At this school in Vietnam, World Vision has helped to establish a bird house library so children can borrow books to improve their reading. Photo by Le Thiem Xuan, World Vision
Imagine your local library for a second. Or your school library. Isn’t it great how you don’t have to physically visit it to gain access to its information? We can search the catalogue, download e-books, and ask the virtual librarian a question via our smart phones. The physical space of the library, and the way in which librarians provide access to its content, is continuously changing. Yet despite this, the fundamental objectives of the library remain the same – to provide access to information and to assist in the advancement of literacy. Why am I telling you this? Well, this week is Library and Information Week. A week that’s dear to my biased librarian heart.
Imagine if you couldn’t read. Imagine if you couldn’t write. It is hard to believe it, but there are many parts of the world where this is still the case not only for children, but adults too. Places that have been affected by war, natural disaster or disease. Places where classrooms don’t have textbooks or computers, or a teacher or librarian to help children read. Illiteracy in a child puts them at an extreme disadvantage from the offset, and when coupled with the hurdle of being born into a community that does not have ready access to life’s necessities this disadvantage is magnified.
I think UNESCO says it pretty well: “Literacy is a fundamental human right and the foundation for lifelong learning. It is an instrument of empowerment to improve one’s health, one’s income, and one’s relationship with the world.”
I am World Vision Australia’s Photo Librarian. As such, I have the unique opportunity to see the vast array of photographs and stories gathered by my colleagues, as we communicate World Vision’s work to our supporters and the wider Australian public. Many images tell the story of how literacy and the education standards of those who need it most can be improved.
During the Ebola outbreak, World Vision assisted by providing radios to children so they could continue their learning by listening to their teachers over the airwaves. Child Friendly Spaces have recently been set up in Nepal after the devastating earthquakes where children can safely play. These spaces also include transition schools, where children may adequately prepare for when they eventually return to formal education.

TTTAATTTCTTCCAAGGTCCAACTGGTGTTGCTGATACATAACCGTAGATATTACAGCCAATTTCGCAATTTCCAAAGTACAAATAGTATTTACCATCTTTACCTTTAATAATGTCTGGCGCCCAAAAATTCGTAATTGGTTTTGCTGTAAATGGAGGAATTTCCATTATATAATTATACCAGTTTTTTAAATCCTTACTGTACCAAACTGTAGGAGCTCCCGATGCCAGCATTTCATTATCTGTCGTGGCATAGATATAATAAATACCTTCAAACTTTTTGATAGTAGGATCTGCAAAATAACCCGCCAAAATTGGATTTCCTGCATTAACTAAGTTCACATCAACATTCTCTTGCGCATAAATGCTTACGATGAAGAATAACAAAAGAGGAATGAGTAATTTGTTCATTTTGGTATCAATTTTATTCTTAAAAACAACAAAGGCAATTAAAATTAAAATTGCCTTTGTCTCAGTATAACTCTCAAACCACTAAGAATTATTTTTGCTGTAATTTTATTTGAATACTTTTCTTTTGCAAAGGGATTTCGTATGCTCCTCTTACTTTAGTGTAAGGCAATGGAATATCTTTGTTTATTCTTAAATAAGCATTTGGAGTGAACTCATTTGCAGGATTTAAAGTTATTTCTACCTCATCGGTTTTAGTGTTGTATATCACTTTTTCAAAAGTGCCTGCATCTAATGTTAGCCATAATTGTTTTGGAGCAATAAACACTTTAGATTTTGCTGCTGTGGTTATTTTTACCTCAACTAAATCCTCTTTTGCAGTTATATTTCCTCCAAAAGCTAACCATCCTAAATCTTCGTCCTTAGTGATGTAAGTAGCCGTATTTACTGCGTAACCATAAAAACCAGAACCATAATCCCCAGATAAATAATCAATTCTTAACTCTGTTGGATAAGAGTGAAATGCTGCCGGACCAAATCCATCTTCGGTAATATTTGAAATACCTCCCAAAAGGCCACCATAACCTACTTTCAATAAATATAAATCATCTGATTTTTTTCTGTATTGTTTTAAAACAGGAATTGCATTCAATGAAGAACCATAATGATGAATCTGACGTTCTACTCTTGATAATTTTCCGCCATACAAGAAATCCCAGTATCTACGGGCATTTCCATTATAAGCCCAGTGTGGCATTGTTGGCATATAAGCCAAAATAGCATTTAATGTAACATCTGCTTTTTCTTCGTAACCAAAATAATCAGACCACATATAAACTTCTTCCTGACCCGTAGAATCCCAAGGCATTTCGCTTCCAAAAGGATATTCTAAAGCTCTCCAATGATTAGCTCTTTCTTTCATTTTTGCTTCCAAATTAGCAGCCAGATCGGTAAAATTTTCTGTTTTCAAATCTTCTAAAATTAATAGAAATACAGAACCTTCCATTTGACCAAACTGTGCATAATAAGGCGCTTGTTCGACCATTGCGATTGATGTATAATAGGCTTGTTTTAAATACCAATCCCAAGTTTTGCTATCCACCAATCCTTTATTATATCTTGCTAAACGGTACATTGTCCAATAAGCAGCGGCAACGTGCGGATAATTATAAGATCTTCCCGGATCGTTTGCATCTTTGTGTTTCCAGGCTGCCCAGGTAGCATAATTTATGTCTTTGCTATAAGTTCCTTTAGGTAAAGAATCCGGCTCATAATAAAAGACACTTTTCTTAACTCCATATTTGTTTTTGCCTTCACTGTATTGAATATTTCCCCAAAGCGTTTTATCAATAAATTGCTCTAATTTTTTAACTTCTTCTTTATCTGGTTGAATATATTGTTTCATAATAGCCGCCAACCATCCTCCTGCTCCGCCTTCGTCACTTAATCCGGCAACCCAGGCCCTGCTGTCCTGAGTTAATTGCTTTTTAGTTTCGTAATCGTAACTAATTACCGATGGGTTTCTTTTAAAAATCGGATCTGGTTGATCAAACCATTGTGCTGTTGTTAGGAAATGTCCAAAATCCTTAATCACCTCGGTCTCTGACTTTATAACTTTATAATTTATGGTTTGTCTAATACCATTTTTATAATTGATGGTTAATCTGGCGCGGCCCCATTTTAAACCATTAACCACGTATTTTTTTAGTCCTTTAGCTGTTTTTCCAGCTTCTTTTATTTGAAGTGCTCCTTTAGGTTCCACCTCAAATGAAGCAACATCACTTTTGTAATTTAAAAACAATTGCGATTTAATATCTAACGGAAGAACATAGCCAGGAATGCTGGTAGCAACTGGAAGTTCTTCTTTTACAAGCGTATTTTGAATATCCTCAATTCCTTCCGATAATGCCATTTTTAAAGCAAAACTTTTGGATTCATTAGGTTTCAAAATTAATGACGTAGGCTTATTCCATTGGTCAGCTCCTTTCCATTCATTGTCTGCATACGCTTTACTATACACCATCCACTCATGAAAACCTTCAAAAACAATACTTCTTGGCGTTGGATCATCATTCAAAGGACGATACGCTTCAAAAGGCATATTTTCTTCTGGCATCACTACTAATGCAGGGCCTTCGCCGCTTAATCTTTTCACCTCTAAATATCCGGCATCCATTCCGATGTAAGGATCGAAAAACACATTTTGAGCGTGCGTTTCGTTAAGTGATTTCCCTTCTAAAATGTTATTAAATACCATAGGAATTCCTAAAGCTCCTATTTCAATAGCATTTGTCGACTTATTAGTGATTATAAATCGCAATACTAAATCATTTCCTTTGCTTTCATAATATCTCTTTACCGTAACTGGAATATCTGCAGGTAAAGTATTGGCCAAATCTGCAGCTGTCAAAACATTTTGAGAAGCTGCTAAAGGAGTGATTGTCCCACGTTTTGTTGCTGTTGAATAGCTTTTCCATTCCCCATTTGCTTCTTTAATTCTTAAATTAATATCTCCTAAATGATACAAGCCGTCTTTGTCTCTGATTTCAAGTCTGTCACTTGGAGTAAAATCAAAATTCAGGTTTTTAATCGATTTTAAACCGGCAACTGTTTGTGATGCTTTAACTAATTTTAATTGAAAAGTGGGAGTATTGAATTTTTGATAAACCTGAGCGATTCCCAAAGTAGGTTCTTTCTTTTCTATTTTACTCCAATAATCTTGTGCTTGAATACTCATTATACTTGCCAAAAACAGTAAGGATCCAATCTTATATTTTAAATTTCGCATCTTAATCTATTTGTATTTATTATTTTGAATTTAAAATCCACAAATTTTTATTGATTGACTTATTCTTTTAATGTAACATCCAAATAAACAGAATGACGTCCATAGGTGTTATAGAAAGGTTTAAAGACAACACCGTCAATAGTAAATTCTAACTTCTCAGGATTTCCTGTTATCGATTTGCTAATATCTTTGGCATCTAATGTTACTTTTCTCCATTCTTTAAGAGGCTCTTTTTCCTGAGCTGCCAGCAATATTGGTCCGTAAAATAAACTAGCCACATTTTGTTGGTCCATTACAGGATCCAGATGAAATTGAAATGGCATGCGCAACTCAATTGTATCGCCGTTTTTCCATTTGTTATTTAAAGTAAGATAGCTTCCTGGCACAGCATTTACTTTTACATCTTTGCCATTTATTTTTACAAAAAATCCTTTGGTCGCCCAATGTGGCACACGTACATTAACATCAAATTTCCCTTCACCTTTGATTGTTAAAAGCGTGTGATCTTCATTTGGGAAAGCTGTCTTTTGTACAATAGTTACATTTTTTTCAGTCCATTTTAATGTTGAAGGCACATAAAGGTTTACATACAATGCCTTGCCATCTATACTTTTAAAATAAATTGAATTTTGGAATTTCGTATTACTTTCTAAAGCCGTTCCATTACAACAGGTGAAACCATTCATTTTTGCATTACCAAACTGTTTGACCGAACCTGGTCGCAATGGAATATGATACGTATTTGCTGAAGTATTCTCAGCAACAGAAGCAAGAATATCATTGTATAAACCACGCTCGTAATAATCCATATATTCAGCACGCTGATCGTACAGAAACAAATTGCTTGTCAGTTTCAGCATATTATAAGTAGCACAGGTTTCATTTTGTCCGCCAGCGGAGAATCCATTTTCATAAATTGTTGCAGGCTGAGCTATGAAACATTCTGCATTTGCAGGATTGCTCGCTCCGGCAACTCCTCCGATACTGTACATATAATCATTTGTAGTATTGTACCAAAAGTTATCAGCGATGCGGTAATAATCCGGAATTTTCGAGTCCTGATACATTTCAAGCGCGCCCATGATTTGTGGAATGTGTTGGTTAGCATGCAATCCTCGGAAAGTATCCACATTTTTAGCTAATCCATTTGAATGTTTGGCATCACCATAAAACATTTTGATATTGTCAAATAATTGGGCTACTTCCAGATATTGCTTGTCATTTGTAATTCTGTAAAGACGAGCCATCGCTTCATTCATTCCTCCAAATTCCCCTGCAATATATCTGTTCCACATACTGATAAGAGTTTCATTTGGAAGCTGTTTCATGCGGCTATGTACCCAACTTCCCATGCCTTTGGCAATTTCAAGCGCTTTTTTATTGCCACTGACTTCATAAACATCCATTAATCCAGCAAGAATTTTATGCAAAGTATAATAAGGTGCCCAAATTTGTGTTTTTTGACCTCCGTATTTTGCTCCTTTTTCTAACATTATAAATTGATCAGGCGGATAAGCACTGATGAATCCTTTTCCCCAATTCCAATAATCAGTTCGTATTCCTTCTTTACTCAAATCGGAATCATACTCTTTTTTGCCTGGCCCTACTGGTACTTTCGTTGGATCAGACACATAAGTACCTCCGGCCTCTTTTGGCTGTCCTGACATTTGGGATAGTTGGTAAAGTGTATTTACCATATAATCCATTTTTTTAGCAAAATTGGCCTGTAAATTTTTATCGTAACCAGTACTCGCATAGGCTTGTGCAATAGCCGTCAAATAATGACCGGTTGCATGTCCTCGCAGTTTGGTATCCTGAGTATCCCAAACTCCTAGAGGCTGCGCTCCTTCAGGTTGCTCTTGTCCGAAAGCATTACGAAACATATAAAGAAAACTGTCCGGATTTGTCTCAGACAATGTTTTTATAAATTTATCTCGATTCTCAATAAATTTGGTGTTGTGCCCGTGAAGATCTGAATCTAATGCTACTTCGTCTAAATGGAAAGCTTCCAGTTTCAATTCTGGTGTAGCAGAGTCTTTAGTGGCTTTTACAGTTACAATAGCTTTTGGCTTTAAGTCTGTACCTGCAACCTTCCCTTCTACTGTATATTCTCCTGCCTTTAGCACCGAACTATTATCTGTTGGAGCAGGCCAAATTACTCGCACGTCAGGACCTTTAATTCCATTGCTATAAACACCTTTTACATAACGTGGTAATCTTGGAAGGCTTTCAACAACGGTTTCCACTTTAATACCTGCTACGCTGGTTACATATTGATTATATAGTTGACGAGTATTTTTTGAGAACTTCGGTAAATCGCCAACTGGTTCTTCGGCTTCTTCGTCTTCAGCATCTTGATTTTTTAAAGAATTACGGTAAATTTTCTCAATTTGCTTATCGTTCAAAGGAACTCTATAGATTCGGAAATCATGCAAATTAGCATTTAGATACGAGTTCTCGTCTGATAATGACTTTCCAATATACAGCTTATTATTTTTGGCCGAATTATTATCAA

Our generous donors enable libraries to be built in communities and fill them with books. Our ‘Gifts In Kind’ program ensures new textbooks and stationery helps to improve education quality and motivates children to attend school in communities that don’t have ready access to these items.
Established in 2011, ‘All Children Reading: A Grand Challenge for Development’ is a partnership between World Vision, US AID and the Australian Government. This partnership exists to challenge local and international organisations to propose innovative solutions to address illiteracy rates in children.
Examples such as the above show how important improving literacy is in all of the areas in which we work. The impact which World Vision makes on global literacy rates could not be achieved without the generous support of Australians who have responded to emergency appeals, donated school materials, or funded schools and libraries in the areas in which we are active.
The theme of this Library & Information Week is ‘Imagine’. It is a chance to celebrate all things library and information. I don’t have to imagine World Vision’s commitment to improving the literacy of those in the world where it is needed most. I can see the proof.